Debt Relief

Definition of 'Debt Relief'


The reorganization of debt in any shape or form, so as to provide the indebted party with a measure of relief, either fully or partially, from a huge debt burden. Debt relief can take a number of forms: reducing the outstanding principal amount (either partly or fully), lowering the interest rate on loans due, extending the term of the loan and so on.

Creditors may only be willing to consider debt relief measures when the repercussions of debt default by the indebted party or parties are perceived as being so severe that debt mitigation is a better alternative. Debt relief may be extended to any highly-indebted party, from individuals and small businesses, to large companies, municipalities and sovereign nations.

Investopedia explains 'Debt Relief'


The obvious drawbacks of debt relief are that it may encourage imprudent and reckless behavior by fiscally irresponsible parties, who may embark on borrowing sprees in the expectation that their creditors will eventually bail them out. In addition, creditors have to incur needless losses on debt relief measures through no fault of their own.

In a number of situations, however, debt relief may be the only alternative. For example, if a sovereign nation with a massive debt load is finding it difficult to service its borrowings, its creditors may be amenable to restructuring the debt and providing relief, rather than risk the nation defaulting on its obligations and increasing global systemic risk.



comments powered by Disqus
Hot Definitions
  1. Debit Spread

    Two options with different market prices that an investor trades on the same underlying security. The higher priced option is purchased and the lower premium option is sold - both at the same time. The higher the debit spread, the greater the initial cash outflow the investor will incur on the transaction.
  2. Odious Debt

    Money borrowed by one country from another country and then misappropriated by national rulers. A nation's debt becomes odious debt when government leaders use borrowed funds in ways that don't benefit or even oppress citizens. Some legal scholars argue that successor governments should not be held accountable for odious debt incurred by earlier regimes, but there is no consensus on how odious debt should actually be treated.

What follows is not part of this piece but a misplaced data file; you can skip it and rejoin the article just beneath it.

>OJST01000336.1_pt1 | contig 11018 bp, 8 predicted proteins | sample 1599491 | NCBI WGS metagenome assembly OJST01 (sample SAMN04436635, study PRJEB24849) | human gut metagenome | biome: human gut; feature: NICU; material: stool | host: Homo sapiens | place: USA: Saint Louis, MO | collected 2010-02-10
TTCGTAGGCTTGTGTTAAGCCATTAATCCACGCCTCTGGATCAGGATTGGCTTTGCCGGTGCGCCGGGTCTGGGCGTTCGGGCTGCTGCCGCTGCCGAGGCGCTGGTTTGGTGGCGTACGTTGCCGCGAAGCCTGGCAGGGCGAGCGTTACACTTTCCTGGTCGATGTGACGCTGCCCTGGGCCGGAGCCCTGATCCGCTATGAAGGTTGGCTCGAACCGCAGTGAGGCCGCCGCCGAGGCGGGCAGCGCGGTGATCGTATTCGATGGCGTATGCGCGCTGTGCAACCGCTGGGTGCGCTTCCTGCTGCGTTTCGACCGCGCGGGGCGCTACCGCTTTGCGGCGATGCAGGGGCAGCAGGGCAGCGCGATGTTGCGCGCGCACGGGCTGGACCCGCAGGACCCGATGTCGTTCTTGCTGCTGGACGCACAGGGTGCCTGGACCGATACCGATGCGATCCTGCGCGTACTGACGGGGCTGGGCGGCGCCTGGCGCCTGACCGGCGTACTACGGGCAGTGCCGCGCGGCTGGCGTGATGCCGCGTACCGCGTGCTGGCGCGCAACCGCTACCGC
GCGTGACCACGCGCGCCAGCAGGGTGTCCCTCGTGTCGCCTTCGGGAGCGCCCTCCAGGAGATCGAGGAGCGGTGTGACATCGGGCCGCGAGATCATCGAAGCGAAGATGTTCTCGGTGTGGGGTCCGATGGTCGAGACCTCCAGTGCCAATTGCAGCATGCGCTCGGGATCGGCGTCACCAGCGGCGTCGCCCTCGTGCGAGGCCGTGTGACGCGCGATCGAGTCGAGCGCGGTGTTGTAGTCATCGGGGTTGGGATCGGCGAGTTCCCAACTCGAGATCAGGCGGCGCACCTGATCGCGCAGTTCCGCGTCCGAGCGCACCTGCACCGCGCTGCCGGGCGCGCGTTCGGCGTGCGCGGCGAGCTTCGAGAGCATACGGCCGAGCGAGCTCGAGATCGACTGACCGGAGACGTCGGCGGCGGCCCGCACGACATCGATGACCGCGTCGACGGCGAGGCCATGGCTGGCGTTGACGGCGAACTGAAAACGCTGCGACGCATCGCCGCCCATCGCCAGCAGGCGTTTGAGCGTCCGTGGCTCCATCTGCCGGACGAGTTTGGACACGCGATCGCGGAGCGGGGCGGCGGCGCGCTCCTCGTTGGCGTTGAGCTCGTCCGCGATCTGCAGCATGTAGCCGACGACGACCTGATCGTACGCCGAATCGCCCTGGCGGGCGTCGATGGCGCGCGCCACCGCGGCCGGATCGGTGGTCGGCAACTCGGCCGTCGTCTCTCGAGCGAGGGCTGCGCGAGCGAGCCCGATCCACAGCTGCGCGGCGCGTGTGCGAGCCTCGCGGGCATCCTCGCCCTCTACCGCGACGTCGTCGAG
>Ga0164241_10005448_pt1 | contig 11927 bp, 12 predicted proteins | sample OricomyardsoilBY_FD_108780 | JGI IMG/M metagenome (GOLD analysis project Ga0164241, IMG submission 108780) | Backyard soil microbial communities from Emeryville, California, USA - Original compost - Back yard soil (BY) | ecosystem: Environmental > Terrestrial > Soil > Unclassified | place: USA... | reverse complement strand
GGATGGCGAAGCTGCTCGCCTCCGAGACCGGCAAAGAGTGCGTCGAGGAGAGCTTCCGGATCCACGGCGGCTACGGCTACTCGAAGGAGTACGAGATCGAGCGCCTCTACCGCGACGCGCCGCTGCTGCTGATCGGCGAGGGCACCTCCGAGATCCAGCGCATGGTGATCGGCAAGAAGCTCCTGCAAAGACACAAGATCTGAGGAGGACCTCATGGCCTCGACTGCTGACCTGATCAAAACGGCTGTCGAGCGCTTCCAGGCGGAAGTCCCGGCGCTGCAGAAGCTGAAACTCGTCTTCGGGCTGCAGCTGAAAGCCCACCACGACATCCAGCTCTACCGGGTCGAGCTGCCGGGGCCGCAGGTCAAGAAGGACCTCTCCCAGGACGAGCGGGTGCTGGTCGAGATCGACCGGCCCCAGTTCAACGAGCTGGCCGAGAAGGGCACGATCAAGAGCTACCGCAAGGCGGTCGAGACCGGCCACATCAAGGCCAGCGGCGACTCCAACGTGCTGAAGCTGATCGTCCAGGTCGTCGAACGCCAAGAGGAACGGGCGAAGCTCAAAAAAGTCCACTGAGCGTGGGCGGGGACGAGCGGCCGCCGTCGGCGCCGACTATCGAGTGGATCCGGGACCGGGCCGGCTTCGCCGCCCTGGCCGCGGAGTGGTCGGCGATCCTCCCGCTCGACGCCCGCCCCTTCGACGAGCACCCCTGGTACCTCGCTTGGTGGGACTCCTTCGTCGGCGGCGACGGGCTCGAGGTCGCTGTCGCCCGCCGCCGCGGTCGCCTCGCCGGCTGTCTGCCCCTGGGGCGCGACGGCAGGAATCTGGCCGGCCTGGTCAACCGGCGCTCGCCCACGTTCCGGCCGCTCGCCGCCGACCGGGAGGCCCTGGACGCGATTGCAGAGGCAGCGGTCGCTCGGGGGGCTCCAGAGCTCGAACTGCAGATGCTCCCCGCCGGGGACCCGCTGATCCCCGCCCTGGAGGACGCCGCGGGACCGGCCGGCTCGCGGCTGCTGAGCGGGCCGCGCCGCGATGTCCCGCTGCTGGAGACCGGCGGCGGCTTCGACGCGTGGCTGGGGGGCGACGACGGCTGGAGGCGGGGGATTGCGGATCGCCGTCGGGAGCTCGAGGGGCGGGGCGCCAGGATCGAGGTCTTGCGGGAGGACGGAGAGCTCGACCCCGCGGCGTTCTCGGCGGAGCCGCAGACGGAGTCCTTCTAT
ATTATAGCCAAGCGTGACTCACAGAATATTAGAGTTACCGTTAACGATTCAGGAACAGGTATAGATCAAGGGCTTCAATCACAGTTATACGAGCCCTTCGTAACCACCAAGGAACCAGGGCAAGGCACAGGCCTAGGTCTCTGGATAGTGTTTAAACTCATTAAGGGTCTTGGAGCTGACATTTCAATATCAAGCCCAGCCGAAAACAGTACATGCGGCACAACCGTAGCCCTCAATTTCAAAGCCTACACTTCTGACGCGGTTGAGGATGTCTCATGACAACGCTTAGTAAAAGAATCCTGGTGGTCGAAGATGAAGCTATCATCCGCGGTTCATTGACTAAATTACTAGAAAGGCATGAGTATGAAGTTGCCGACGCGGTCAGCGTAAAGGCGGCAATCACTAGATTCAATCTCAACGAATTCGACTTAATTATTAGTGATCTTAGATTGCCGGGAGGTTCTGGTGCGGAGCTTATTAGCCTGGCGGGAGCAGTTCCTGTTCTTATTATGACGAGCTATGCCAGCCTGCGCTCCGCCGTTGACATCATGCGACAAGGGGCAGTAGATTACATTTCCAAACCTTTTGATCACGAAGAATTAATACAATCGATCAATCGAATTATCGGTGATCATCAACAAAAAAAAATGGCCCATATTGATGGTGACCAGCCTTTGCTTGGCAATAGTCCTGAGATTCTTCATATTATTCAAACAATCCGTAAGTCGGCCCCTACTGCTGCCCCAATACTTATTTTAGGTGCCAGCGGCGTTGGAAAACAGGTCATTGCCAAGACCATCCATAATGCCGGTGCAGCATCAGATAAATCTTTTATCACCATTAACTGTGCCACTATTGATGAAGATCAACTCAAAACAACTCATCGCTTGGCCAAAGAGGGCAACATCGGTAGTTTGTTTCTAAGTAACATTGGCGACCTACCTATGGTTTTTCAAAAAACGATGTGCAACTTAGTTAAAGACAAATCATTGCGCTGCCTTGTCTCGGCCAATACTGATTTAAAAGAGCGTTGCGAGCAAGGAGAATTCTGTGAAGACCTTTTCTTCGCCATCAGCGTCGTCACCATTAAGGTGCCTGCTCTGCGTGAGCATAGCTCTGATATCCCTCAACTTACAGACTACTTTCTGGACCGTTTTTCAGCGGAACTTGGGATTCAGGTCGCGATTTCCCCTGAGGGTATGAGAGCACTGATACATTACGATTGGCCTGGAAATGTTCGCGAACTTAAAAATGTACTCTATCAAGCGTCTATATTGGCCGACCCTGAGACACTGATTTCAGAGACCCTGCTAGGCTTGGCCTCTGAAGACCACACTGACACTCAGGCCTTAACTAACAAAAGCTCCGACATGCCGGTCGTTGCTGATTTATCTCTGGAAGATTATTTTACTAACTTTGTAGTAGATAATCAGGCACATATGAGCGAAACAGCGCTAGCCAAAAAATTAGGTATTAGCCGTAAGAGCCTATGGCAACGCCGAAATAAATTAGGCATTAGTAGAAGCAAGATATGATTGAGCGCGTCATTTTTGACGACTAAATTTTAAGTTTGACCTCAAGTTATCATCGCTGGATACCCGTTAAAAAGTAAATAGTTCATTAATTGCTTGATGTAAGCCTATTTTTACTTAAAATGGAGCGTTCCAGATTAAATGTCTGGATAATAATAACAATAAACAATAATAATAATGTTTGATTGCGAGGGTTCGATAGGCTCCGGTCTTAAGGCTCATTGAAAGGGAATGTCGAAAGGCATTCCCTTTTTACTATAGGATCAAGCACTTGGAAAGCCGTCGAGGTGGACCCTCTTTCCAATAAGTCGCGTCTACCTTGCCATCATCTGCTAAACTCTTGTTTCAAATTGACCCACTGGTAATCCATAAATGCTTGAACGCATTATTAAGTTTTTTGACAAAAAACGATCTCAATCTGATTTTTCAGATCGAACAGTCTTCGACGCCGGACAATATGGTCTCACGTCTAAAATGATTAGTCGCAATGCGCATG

3. Takeover

    A corporate action where an acquiring company makes a bid for an acquiree. If the target company is publicly traded, the acquiring company will make an offer for the outstanding shares.
  4. Harvest Strategy

    A strategy in which investment in a particular line of business is reduced or eliminated because the revenue brought in by additional investment would not warrant the expense. A harvest strategy is employed when a line of business is considered to be a cash cow, meaning that the brand is mature and is unlikely to grow if more investment is added.
  5. Stop-Limit Order

    An order placed with a broker that combines the features of stop order with those of a limit order. A stop-limit order will be executed at a specified price (or better) after a given stop price has been reached. Once the stop price is reached, the stop-limit order becomes a limit order to buy (or sell) at the limit price or better.
  6. Pareto Principle

    A principle, named after economist Vilfredo Pareto, that specifies an unequal relationship between inputs and outputs. The principle states that, for many phenomena, 20% of invested input is responsible for 80% of the results obtained. Put another way, 80% of consequences stem from 20% of the causes.
Trading Center